1. Advertises on TV, radio, and back of magazines in classifieds Unfortunately, only the invention scams have the large budgets to advertise on TV, radio and in the back of magazines. In general, advertising does not mean a company is a scam, but specifically in the invention business, it is a big warning sign. Analyze the company with the following points in this chart. Remember that advertising in and of itself is not bad. Advertising is a warning sign "only in combination" with the following red flags in the field of inventing.
    2. Company sends you a "pre-signed" confidentiality agreement with their brochure and sales promotion. A confidentiality agreement is something that "you" initiate after you have shopped and decided to do business with a company that absolutely needs to know what your idea is in order to do their job (ie. like a prototype maker). We recommend that you do not blindly sign any unsolicited confidentiality forms that come in sales promotional packages. No company needs to know what your idea is in order to explain how their services work and what their services cost! Don't sign "pre-signed" confidentiality agreements sent to you with sales promotion in the mail. When you're shopping for services, talk about your idea in "general" terms without giving away the details. When you have selected a company you want to work with, that needs to know the details to do their job, then present "your" confidentiality form for them to sign.
    3. Company evaluates ideas Invention scams use the signed confidentiality agreement that inventors return to them (that describe the invention) to talk about the idea's potential for success. They act as if they evaluated the idea (or imply that they evaluated it), and use the idea's potential and inventor's excitement to help convince prospects that they can successfully license it. Do your own preliminary research on the potential of your idea. This takes "your" time and dedication. There is no one source that can validate whether it will be a success. There are many research steps that you can do yourself inexpensively through your local library, which again, will take some time to do properly. Yet always remember that even if you have the properly researched statistics and information, there is still no guarantee that the product will make it. However, it will increase your chances of success if you can back-up your claims with statistics and factual data.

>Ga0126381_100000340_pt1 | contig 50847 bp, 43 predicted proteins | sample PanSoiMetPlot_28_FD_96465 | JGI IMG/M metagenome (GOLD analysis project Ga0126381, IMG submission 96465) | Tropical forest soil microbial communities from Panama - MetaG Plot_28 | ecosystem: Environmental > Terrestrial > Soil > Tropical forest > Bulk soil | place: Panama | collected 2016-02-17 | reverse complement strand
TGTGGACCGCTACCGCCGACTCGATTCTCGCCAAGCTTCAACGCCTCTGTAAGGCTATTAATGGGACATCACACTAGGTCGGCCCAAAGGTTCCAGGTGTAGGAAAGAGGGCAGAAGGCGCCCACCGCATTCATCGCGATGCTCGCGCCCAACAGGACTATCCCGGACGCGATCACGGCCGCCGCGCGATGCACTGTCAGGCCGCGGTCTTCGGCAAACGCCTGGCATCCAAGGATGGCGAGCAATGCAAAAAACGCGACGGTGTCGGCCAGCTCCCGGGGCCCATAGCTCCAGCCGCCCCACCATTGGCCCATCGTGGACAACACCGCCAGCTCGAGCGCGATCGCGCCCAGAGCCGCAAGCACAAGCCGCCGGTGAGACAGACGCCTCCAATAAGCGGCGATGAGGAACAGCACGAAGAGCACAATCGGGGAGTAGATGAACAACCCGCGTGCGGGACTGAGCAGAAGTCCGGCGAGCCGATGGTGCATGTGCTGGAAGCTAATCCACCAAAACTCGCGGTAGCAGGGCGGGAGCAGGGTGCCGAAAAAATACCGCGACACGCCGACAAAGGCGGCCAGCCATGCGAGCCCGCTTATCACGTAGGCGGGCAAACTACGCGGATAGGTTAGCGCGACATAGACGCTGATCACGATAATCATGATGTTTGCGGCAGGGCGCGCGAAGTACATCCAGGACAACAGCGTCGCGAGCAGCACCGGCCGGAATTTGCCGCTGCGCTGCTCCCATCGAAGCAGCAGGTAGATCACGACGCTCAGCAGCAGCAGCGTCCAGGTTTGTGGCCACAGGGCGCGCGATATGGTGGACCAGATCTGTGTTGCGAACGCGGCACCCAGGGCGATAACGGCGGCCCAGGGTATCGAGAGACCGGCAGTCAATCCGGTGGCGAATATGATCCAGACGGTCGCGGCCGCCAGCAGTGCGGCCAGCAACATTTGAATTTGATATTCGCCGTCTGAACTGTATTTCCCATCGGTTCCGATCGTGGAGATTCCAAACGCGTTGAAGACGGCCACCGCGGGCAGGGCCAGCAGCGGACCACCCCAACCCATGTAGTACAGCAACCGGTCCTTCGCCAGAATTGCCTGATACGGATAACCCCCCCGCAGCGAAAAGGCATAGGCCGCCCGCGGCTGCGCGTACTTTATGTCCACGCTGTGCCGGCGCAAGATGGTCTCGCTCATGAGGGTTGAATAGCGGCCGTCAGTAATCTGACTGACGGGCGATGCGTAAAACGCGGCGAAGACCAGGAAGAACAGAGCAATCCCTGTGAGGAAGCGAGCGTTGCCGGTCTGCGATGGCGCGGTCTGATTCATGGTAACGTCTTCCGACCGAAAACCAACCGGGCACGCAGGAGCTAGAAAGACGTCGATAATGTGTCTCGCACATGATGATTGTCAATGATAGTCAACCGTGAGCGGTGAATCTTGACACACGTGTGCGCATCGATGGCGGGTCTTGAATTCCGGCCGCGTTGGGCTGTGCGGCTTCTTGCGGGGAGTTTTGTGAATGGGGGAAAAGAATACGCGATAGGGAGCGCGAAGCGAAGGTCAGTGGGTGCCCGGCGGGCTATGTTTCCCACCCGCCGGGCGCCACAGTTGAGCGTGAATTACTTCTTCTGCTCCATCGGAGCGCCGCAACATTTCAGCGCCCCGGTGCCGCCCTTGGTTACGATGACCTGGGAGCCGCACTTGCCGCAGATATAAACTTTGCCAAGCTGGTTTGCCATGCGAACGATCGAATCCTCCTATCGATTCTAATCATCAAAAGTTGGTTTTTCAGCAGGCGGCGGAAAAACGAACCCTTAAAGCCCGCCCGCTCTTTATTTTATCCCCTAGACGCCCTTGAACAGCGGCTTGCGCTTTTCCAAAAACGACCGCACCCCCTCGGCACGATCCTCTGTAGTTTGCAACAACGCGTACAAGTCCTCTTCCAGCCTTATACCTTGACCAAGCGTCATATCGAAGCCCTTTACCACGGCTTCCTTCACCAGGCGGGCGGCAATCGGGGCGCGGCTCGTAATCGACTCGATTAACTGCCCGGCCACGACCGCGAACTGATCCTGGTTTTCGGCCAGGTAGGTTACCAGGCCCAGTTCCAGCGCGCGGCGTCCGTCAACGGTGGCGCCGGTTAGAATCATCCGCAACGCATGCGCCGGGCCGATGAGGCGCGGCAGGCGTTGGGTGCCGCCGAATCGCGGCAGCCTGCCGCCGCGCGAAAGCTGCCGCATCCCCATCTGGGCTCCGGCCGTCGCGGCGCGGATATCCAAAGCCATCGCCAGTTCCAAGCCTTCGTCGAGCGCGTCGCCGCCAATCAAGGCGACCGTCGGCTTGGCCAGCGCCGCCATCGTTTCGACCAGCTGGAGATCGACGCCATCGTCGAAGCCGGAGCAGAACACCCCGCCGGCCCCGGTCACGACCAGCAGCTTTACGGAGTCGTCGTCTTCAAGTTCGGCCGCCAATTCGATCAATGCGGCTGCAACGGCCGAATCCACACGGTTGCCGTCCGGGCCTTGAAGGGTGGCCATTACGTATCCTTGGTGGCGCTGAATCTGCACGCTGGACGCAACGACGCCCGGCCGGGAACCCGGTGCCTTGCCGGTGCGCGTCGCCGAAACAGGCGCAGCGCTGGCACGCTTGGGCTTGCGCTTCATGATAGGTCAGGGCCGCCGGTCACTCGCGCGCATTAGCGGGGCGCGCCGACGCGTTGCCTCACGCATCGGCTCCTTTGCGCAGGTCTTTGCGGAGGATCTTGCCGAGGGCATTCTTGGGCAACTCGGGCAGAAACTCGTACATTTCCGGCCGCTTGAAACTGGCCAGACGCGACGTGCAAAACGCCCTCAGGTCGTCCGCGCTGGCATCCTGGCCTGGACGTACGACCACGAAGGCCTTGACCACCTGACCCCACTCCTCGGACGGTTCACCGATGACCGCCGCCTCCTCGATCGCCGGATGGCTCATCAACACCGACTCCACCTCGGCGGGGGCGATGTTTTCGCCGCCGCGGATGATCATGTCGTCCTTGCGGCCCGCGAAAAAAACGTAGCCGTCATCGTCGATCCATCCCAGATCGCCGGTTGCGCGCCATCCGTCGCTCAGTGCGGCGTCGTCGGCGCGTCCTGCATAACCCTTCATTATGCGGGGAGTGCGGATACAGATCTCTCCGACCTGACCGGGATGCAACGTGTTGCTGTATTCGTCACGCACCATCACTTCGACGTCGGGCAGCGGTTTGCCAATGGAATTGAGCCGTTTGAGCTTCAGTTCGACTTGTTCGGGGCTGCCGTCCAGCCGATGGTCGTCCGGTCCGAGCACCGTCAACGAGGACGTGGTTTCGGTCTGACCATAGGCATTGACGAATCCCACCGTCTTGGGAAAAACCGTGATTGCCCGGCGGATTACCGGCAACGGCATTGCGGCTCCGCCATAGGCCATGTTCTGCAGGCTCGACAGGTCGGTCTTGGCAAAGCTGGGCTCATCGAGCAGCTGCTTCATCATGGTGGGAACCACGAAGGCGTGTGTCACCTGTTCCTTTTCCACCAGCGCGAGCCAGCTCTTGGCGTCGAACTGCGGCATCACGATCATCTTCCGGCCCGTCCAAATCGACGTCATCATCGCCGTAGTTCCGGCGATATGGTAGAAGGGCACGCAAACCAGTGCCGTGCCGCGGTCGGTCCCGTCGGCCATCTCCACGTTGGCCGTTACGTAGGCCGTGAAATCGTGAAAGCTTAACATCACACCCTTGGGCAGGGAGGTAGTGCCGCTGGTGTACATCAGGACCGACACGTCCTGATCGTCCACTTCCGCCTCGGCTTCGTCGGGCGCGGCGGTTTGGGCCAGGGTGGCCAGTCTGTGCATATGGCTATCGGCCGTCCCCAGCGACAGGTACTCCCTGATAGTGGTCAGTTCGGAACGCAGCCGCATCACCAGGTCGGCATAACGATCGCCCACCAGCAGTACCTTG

4. Company compiles marketability reports The marketability reports that these scams compile are usually very generic in nature, and are basically "boiler-plate" forms where they just insert the name of the client. These reports are worthless to inventors because intelligent business people who read them, realize that they are generic and don't take them seriously. The scams usually charge about $300-$700 average for these reports. Find an independent evaluation center that specializes in marketability reports - that's all these organizations do! And there are a few evaluation centers that have excellent reputations. Our recommendation is to utilize these evaluation reports to your benefit. Sometimes they will indicate that a product will not make it, but a wise inventor will use the negative report results to help him improve on those areas that are weak, or cut his losses by realizing that the invention does not have the potential he initially thought it had, or to go do further research to find out if the invention has other markets or uses where it can succeed.
    5. Company does patent searches Naturally, the patent searches that the scam company's patent attorneys perform will always be "positive" because they want the inventors to pay for an expensive patent. In the initial stages, we recommend that an inventor do his own "preliminary" patent search to help him become familiar with the process, to help him see if there's anything else out there that is similar to the idea which will help him determine whether he should invest more time, energy and money into the idea, as well as to present his preliminary findings to a patent attorney for review. Most of the time the patent attorney that files the patent will also perform a patent search. So we recommend doing a preliminary first, then have a patent attorney perform a valid patent search with his "legal" opinion of its patentability.